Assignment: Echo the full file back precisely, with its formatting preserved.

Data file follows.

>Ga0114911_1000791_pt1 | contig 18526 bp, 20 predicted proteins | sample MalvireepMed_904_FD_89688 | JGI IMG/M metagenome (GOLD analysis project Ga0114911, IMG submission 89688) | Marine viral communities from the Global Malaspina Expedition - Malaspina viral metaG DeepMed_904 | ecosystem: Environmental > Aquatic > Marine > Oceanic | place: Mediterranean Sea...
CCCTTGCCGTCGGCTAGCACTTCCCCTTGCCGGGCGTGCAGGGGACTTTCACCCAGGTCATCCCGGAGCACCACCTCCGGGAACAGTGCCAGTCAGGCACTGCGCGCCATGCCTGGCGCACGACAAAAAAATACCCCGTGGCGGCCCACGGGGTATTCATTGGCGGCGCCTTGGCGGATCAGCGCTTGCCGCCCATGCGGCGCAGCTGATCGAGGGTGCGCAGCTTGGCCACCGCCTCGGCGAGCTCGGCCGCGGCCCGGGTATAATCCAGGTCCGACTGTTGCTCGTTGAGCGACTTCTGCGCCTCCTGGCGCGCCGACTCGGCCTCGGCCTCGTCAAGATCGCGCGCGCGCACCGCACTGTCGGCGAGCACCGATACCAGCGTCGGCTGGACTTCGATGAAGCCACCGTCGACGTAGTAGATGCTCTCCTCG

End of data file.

>Ga0114911_1000791_pt1 | contig 18526 bp, 20 predicted proteins | sample MalvireepMed_904_FD_89688 | JGI IMG/M metagenome (GOLD analysis project Ga0114911, IMG submission 89688) | Marine viral communities from the Global Malaspina Expedition - Malaspina viral metaG DeepMed_904 | ecosystem: Environmental > Aquatic > Marine > Oceanic | place: Mediterranean Sea...
CCCTTGCCGTCGGCTAGCACTTCCCCTTGCCGGGCGTGCAGGGGACTTTCACCCAGGTCATCCCGGAGCACCACCTCCGGGAACAGTGCCAGTCAGGCACTGCGCGCCATGCCTGGCGCACGACAAAAAAATACCCCGTGGCGGCCCACGGGGTATTCATTGGCGGCGCCTTGGCGGATCAGCGCTTGCCGCCCATGCGGCGCAGCTGATCGAGGGTGCGCAGCTTGGCCACCGCCTCGGCGAGCTCGGCCGCGGCCCGGGTATAATCCAGGTCCGACTGTTGCTCGTTGAGCGACTTCTGCGCCTCCTGGCGCGCCGACTCGGCCTCGGCCTCGTCAAGATCGCGCGCGCGCACCGCACTGTCGGCGAGCACCGATACCAGCGTCGGCTGGACTTCGATGAAGCCACCGTCGACGTAGTAGATGCTCTCCTCG